The other side is that med students are in debt and they're not making money. We're not giving them good loans or good sources of money. How can we blame them for wanting extra money? They're not endorsing medical products, for the most part. You will see Instagram influencers who are med students or nurses, and they're endorsing scrubs and stethoscopes. At what point does that cross over?
Eye cream is a little weird, because if you're not a dermatologist, it maybe doesn't fall into your specialty. But maybe eye cream doesn't seem like medicine. They asked doctors to endorse cigarettes in the past. The companies know what they're doing.
Caplan: True. They did a lot of advertising. "I smoke Camels; it's the safest cigarette" kind of stuff. Endorsing an eye cream is fine. But I'm not sure there's any evidence that eye creams do anything. There's that whole oddball world where the cosmetic companies make claims about wrinkle removal or whatever, age spot treatments, and claim some science. Aren't the medical students pushing the frontier where they ought not, if they're not in dermatology or some related area, and they're in with a product that's iffy?
Bhargava: I would agree with that. You really have to be careful about what you endorse. Ultimately, we are scientists. We have to use data and science to back up what we're saying. I know Jessi talks a lot about advocacy efforts in certain arenas. Both of us, and all people who have a social media platform—at least most of the physicians I follow—tend to use data to substantiate what they're saying.
Caplan: They get uncomfortable if they wander too far from what they read in the literature.
Bhargava: Exactly. I believe that speaks to the integrity of the profession. Once you wander away from that, how are you different from Joe Smith walking down the street who's saying, "I like these headphones"?
Caplan: Do you buy that, Jessi?
Gold: I do. One of the hard things about it is that there's a line between a med student in training or a nursing student, and becoming an attending and having the clout of what it means to be a doctor.
Caplan: I have to interrupt and say that I'm not sure anybody within medicine cares what a medical student thinks about anything. But go ahead.
Gold: That's a product of hierarchy. We can get into that another time. I do think med students may not realize exactly what they're doing. In my institution, I know there are no rules for endorsements by medical students, but there are for residents. You fill out disclosure and conflict-of-interest forms. They're not asking the med students to do that. If a lot of students start endorsing products or the profession wants to make a statement about it, then the institutions are going to have to start teaching it. Institutions are going to have to start talking about it.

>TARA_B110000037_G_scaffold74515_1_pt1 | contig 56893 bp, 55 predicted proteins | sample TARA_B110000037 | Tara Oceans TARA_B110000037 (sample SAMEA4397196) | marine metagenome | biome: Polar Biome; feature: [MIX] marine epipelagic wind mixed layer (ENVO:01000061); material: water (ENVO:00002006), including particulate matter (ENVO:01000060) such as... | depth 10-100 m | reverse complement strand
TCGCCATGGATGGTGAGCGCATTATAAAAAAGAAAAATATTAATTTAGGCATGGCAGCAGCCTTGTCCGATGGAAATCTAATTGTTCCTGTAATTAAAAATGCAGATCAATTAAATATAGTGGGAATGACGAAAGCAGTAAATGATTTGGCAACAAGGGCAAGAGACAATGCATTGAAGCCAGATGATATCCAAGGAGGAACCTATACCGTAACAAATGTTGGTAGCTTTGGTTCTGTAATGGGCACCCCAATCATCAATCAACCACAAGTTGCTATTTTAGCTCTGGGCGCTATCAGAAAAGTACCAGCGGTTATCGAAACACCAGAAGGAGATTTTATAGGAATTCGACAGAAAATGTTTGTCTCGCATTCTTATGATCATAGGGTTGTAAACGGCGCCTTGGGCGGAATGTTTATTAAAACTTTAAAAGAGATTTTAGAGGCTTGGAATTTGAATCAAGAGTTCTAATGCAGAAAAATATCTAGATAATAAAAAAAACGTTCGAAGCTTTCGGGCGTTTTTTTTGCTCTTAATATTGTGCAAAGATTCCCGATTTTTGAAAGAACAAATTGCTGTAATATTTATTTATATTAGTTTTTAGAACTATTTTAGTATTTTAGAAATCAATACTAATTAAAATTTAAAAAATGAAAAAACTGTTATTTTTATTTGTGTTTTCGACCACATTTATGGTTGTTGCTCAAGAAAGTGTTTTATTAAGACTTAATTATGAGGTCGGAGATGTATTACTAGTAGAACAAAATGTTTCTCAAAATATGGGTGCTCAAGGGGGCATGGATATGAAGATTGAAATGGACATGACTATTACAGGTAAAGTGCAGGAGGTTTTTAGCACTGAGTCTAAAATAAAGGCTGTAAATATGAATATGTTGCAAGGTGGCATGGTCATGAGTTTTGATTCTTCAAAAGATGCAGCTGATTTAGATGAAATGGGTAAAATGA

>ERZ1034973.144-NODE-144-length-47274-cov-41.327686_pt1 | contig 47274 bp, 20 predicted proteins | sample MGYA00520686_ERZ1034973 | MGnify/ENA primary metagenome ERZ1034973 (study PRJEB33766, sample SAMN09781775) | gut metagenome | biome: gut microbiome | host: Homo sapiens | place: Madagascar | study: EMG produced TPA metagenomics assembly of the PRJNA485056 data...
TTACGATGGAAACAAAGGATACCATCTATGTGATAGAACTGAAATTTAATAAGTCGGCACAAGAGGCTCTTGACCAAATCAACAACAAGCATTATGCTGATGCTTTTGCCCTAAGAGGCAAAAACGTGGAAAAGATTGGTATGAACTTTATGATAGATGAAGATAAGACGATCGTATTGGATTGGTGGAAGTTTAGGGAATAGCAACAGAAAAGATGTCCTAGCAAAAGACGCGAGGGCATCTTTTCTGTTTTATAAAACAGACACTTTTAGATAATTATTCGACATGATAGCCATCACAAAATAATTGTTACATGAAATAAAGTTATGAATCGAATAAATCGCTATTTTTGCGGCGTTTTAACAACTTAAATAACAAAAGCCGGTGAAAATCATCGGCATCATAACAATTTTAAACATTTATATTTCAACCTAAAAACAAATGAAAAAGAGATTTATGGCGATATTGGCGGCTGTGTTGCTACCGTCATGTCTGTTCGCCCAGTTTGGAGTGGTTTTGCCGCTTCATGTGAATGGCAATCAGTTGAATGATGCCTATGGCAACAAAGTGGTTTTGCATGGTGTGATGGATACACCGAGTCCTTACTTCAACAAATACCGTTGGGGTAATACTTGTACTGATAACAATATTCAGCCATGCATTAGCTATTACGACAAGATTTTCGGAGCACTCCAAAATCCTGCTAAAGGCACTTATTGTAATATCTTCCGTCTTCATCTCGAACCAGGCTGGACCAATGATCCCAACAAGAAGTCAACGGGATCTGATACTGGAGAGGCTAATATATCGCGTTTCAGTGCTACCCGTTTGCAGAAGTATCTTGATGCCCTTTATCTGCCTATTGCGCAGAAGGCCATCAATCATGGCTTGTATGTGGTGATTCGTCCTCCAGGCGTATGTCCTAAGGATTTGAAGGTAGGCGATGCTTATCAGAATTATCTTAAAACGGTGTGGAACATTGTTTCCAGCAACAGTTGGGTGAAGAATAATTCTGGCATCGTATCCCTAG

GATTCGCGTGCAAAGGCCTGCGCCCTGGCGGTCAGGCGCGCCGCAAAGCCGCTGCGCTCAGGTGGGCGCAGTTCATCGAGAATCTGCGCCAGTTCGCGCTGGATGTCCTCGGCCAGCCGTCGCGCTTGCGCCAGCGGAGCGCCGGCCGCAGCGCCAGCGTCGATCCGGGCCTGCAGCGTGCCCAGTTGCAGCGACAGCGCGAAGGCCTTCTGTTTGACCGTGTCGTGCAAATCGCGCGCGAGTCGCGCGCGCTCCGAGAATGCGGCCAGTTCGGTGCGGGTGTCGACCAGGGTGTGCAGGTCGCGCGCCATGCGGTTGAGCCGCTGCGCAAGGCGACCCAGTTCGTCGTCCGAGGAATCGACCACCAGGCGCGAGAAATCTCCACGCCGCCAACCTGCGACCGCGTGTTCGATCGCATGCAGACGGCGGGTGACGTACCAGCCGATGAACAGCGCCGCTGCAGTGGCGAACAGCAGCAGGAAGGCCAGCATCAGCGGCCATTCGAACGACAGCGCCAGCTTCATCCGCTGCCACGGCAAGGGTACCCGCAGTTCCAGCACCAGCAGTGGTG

Caplan: That's a great point. Did anyone mentor you, or teach you, or say anything about the rules or the limits of what it would mean to endorse things or give opinions?
Gold: Social media was on the rise when I was in college and then in training. I think people were using it, but not to the same extent they're using now. I learned Twitter by being on Twitter more than anything else, and having a high bar for feeling comfortable about saying something. Maybe over time, I've become more comfortable expressing myself within certain limits. But no one really role-modeled that for me.
One of my mentors from medical school uses Twitter and Instagram, but mostly privately and about things like running. He wasn't necessarily teaching me how to use it for medicine.
Bhargava: I had no social media mentoring in medical school or residency. Certainly, when I went into practice and especially as I met people through the AAP or other doctors, such as Dr Gold, I received some peer mentoring, in that they had established themselves. Certain doctors I knew had websites and were actually leaders in social media for a decade or so. Of course, people like that, who are science-based and use it for the public health good, are great mentors, but certainly I had no formal training.
Caplan: We've said that one rule for someone who's thinking about doing this is to stay connected to the evidence; try to limit your opinions to things that are grounded in science or the role of the physician that you are. What about politics? Do you ever offer your political opinions about the glories of Donald Trump, the wonders of Bernie Sanders, or whoever it might be? Do you go there?
Bhargava: I personally stay away from politics. It gets very muddy very fast, so I prefer, again, to stick to the professionalism and to the science. Have I talked about policies or topics that might be looked at as political? Sure, I have—gun violence being one of them, and also gender equity.
Caplan: Those topics generate controversy, we know.
Bhargava: Absolutely. Even gender equity generates controversy. I'm not sure why, but it does.
Caplan: Would you go some distance, for example, if the president says, "I want to cut Medicare and Medicaid or put work requirements into eligibility"? Would you get into that down the road?
Bhargava: If it affects the health of the patient, such as healthcare reform, then yes. There was an issue around children's health a couple of years back. Those are the things I will advocate for the patient. Those definitely are science-based. I have written blogs about this. It's not political; it's about health. Yes to that.